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Les cafés littéraires

Gérard-Georges Lemaire

Coffee is picked, roasted, ground and drunk. But it is not only a beverage for consumption. The temples that were created around its use and which took on its name - our cafés – played an important role in the cultural and political avant-gardes for the last three centuries. From the Bosporus to London (sadly not including Slovenia where this book was printed!), from the Capsa in Bucharest so dear to Morand to the Café Américain where the soul of Joseph Roth still roams in Amsterdam: some one hundred cafés are presented here. Of course there is Montparnasse, with the Dôme, the Coupole and so many temples, where Pascin and Kertész met, as well as Montmartre and the Rat mort Toulouse-Lautrec preferred. There are descriptions of wanderings in which we see such permanent fixtures as Umberto Saba, Tristan Tzara, Karel Capek, Pessoa or Lampedusa who wrote Il Gattopardo, his Leopard. It is the essence of Europe with its loyal customers for coffee and Viennese chocolate right in front of our eyes. The rich iconography reminds the reader that modern painting goes hand in hand with coffee - Boldini and Juan Gris are proof enough. In a continent that seems to question its opening towards the world, we can only hope these venues of socializing and creation will live on, in spite of the threat hanging over them due to concerns such as profitability and the invasion of tasteless chains.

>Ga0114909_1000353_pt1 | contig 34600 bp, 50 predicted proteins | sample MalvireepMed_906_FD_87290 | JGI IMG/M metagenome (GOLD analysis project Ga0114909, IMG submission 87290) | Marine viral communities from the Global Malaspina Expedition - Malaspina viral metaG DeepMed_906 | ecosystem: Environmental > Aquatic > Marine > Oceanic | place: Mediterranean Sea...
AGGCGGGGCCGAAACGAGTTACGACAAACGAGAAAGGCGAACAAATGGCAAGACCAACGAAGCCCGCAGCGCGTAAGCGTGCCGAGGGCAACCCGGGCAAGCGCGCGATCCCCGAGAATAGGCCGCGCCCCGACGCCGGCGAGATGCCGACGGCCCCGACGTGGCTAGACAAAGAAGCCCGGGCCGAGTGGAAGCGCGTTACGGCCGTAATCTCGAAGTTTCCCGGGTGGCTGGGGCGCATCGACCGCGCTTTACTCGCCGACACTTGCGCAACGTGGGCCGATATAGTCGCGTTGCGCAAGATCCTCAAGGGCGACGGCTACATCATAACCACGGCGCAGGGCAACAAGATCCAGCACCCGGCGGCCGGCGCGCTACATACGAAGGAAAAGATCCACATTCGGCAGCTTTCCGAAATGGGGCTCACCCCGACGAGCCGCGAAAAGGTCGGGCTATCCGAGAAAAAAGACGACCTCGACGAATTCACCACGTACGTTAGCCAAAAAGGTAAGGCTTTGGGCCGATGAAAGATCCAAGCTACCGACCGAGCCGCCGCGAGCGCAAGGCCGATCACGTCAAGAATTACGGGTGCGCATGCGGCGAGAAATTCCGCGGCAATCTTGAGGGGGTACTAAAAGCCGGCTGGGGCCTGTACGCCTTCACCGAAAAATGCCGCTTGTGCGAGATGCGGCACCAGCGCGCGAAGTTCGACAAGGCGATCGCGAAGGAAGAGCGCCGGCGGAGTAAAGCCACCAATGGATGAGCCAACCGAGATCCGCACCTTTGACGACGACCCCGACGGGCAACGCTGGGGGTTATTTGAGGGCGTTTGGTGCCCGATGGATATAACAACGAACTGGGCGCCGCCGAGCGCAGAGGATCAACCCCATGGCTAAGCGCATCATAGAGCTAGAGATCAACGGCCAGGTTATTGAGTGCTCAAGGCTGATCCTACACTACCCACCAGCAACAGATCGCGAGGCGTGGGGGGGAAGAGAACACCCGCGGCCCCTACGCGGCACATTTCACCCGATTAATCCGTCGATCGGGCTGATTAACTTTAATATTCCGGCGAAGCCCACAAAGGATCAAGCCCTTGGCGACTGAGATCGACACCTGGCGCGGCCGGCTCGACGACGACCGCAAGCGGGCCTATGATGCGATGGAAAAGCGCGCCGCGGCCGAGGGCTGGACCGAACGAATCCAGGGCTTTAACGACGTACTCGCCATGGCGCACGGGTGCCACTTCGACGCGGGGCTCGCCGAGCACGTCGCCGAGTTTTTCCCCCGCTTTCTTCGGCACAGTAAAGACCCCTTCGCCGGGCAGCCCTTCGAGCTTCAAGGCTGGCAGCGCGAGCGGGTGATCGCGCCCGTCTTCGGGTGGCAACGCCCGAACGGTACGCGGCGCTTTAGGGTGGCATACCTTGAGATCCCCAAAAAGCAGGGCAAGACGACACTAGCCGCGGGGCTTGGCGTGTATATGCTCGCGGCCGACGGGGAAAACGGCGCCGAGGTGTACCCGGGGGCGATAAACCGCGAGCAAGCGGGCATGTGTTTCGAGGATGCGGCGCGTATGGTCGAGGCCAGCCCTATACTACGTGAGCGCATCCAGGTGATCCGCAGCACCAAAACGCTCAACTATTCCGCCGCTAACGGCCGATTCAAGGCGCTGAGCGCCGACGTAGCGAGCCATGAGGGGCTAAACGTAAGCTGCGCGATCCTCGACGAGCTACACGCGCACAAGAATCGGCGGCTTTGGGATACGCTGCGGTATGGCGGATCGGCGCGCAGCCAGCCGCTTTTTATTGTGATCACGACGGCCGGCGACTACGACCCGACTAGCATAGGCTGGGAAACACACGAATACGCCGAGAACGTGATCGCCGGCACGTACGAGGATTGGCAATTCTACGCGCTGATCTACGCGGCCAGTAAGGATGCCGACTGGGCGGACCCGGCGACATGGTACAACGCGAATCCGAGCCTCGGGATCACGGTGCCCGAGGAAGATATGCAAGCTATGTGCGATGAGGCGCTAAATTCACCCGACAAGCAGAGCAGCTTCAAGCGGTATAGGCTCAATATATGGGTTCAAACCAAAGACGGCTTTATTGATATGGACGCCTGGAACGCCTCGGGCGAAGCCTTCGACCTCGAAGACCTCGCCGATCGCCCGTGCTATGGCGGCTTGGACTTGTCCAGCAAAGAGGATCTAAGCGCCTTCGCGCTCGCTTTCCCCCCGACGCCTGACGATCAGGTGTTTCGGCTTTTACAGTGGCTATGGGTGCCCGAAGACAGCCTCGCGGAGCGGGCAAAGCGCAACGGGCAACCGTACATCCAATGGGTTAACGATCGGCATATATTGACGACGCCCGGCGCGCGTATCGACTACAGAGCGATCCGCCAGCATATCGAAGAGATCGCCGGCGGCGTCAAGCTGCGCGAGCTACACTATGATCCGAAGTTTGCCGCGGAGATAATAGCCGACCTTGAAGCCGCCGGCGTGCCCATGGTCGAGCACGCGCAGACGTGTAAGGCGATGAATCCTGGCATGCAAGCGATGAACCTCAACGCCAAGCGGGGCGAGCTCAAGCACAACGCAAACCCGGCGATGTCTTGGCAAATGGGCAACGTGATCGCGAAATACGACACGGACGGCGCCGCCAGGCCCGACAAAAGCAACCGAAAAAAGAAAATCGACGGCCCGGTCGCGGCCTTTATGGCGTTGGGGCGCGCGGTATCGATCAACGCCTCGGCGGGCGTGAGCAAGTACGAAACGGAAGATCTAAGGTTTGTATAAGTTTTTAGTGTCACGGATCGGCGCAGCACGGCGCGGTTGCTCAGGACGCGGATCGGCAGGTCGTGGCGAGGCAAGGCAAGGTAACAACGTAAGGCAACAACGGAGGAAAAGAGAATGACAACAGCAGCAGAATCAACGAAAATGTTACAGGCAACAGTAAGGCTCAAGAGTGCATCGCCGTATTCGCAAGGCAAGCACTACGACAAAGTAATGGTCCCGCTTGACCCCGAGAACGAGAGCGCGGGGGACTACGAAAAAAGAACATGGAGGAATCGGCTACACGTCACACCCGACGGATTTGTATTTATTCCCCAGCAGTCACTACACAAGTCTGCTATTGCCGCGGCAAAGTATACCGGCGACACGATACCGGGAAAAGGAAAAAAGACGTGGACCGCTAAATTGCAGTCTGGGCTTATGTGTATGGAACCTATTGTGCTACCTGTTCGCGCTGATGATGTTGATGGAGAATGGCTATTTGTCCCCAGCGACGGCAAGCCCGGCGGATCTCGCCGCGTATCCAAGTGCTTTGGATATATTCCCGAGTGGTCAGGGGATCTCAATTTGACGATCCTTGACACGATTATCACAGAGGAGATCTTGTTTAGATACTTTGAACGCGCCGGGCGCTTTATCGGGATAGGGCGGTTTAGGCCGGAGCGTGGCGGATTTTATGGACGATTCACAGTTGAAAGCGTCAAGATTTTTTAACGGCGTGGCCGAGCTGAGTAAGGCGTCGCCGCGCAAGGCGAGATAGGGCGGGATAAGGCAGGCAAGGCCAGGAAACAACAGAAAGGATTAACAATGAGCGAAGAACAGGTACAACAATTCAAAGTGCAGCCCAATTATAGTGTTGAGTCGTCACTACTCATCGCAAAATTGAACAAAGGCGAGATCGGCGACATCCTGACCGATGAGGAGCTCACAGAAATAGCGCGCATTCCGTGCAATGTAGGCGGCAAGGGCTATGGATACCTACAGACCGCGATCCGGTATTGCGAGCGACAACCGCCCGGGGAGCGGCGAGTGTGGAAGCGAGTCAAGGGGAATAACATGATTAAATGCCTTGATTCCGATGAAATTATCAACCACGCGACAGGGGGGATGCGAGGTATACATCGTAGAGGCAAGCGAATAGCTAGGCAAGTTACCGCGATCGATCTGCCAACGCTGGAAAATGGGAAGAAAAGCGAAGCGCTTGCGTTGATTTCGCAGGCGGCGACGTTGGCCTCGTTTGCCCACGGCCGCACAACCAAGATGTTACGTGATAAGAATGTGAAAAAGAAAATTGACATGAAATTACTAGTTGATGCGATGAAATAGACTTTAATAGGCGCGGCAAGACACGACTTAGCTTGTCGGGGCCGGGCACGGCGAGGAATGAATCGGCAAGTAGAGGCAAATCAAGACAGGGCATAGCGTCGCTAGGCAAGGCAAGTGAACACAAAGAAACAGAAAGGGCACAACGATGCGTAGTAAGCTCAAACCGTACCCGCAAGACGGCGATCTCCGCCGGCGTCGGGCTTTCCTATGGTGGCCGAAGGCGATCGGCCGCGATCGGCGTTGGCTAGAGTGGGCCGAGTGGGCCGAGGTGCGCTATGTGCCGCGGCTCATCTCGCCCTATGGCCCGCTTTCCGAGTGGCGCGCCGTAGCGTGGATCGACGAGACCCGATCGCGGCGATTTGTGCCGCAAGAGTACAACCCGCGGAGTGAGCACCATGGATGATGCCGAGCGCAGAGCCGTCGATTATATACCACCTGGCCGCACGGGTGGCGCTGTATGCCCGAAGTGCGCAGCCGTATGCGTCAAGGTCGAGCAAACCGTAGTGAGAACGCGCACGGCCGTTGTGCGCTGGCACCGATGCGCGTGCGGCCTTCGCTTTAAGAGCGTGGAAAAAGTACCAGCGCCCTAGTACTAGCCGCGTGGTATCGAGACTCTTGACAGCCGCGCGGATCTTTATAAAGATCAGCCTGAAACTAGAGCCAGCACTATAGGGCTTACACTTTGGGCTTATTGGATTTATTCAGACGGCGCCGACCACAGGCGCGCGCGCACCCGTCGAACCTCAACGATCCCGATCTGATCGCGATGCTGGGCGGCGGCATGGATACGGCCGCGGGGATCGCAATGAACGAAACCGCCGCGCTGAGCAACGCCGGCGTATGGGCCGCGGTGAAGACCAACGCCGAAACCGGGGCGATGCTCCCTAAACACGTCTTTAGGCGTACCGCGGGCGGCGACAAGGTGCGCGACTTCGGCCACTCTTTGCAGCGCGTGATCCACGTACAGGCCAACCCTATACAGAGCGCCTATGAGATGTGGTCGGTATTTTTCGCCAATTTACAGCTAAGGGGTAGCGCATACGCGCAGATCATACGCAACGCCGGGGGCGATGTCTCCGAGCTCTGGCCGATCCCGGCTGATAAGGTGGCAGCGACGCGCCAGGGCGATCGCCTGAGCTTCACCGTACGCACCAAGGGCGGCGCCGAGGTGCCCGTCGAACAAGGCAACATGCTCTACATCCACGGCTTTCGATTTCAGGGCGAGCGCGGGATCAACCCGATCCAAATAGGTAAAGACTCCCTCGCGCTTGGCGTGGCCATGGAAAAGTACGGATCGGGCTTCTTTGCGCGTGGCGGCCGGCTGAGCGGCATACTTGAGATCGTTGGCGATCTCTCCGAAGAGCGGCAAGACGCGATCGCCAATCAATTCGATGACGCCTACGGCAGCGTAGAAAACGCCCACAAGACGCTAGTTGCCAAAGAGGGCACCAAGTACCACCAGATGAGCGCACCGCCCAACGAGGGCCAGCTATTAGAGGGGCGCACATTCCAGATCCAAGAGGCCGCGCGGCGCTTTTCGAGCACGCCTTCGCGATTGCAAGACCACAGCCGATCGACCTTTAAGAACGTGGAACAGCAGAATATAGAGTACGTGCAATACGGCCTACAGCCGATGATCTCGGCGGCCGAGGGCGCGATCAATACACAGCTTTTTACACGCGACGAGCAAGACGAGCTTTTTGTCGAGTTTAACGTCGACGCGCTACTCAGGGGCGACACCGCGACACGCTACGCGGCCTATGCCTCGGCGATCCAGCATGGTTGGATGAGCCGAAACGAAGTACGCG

Les cafés littéraires, by Gérard-Georges Lemaire, La Différence, 2016, 640 p., €45.

Les cafés littéraires - Gérard-Georges Lemaire

Review published in the newsletter #459 - from 9 February 2017 to 15 February 2017

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